The metaphysical exploration of the nature of quality was the theme of Robert Pirsig’s novel Zen and the Art of Motorcycle Maintenance. http://en.wikipedia.org/wiki/Zen_and_the_Art_of_Motorcycle_Maintenance I read the book a couple of times quite a few years ago. I was intrigued by the notion that being open to using all our potential tools rational and romantic and not being uncomfortable with aspects which can seen contradictory can open creative insights and increase our enjoyment of the world.
I think something in that applies to the design process in ironwork. Whatever the piece, sculptural or functional, the physics must work and the aesthetic impression must work. I’ve never done a piece of public art so I wouldn’t know how to approach that. My work has been making things for my own use and picking the ones I really like and creating versions for others to consider. Those are the item which stock the gallery. Additionally, I make things which clients request. The first part of that equation is coming up with something which appeals to me and working until it also is what works for the client.
Usually when I get a project request from a client I can get to work on it and complete it in a fairly direct progression by working its components into the already flowing stream of work. Occasionally, a project gets hung up in the first stage - I can’t figure out how to do it in a way which pleases me. One project I have started on a number of times making progress here and there but have never been able to tie it all together. I still have all the test pieces, notes, etc. I don’t want to turn out something which I don’t like even though it might be acceptable to a client. It is an irrational obstruction and maybe I should let go of it. I recently read, in Wired Magazine, a quote attributed to Sheryl Sandberg about obstacles. http://en.wikipedia.org/wiki/Sheryl_Sandberg She said something like “When you encounter obstacles, and there will be obstacles, make sure they are external.”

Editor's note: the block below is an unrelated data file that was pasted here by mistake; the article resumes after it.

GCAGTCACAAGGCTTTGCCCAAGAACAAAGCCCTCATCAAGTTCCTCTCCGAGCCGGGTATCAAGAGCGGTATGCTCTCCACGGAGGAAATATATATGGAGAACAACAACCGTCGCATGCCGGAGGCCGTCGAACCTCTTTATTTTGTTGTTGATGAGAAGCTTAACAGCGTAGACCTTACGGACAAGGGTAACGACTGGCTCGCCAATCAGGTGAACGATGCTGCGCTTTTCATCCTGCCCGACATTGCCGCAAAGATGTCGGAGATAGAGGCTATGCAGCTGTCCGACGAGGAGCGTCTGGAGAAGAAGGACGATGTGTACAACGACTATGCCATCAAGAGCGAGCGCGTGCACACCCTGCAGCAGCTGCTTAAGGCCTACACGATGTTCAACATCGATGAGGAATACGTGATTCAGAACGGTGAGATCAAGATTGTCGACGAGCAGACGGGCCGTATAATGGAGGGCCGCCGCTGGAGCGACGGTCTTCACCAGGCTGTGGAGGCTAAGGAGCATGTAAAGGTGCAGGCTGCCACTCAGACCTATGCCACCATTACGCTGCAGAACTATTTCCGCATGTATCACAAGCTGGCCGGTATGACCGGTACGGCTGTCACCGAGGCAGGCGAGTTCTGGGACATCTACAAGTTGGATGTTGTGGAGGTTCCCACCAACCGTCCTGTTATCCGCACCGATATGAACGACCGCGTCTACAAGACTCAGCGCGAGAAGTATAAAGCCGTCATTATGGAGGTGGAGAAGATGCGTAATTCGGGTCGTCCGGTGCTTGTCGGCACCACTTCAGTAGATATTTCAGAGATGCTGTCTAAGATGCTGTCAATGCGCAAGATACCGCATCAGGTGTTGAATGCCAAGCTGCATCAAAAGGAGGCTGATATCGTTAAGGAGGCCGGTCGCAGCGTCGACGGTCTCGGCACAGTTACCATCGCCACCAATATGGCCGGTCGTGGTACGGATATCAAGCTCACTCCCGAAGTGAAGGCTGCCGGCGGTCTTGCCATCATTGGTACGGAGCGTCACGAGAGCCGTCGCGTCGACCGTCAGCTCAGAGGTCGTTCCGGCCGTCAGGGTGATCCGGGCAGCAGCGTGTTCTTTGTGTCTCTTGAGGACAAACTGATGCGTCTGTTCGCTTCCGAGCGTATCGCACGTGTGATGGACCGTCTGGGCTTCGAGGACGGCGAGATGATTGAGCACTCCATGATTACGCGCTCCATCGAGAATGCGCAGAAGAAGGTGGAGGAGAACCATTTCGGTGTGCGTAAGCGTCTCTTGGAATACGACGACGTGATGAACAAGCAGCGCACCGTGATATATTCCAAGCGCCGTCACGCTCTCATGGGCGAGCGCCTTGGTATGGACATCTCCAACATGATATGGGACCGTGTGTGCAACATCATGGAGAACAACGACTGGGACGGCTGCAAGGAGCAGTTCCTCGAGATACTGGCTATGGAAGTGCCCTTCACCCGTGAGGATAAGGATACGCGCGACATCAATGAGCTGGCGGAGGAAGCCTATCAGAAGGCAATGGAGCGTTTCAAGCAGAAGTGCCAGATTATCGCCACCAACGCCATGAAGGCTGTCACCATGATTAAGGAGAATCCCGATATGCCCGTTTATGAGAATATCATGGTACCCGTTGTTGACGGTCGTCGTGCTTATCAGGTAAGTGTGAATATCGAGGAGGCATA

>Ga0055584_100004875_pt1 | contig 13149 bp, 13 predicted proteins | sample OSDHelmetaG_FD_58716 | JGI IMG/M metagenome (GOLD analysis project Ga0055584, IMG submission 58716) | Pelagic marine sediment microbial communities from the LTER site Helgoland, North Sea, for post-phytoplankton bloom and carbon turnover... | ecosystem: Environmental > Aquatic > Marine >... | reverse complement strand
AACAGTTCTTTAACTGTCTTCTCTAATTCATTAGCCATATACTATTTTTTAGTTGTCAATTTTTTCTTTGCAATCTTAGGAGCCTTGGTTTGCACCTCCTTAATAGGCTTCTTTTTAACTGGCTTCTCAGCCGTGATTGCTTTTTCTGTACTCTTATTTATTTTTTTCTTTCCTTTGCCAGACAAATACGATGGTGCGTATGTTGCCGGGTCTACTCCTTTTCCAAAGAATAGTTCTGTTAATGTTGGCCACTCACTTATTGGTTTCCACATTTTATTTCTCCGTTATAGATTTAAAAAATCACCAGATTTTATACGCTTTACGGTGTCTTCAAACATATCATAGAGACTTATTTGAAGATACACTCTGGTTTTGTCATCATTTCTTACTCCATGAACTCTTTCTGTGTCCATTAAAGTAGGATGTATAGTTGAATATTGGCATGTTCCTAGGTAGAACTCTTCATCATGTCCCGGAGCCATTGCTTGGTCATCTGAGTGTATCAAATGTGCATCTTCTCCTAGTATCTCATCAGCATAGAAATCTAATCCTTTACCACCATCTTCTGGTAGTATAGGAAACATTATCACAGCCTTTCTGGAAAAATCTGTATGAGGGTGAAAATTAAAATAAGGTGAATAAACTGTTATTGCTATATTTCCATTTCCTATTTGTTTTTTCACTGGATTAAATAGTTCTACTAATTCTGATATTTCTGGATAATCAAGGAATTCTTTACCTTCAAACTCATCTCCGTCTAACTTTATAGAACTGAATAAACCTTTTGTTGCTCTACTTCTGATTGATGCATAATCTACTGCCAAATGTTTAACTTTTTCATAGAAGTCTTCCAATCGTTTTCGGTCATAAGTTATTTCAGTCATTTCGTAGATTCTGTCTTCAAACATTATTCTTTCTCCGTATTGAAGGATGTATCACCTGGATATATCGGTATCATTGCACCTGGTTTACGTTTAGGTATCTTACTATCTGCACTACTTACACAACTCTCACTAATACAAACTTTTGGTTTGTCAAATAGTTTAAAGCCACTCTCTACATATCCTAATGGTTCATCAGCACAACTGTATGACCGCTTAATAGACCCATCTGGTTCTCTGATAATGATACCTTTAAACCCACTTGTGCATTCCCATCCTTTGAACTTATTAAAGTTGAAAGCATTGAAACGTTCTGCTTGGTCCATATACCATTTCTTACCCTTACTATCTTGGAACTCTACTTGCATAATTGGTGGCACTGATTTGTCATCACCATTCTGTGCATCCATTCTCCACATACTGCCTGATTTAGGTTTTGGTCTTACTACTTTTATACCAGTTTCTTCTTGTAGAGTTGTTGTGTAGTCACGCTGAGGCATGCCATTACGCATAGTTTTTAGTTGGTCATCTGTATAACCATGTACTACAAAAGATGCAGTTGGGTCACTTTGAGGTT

I have another fairly large project hung up just because of my inability to clear enough space for it and also because it was designed when I had a regular assistant. Now it seems much harder. Not having enough space is an external problem. Seeming too hard is an internal problem.
Back in the late 60’s or early 70’s, when our boys were young, I read a book, Parent Effectiveness Training. http://en.wikipedia.org/wiki/Thomas_Gordon_(psychologist) One of the useful concepts is the necessity of figuring out “Who’s problem is it?” If I get hung up on the “what I think is quality” side, that’s my problem. Maybe I should just push on and complete something and see what the client has to say about it. If they are happy, that’s really more important than me being happy.
I have thought about quality and value a lot lately and I will try and remember some of these ideas each time I return to one of those hung up projects. Maybe I will have a new perspective and make progress.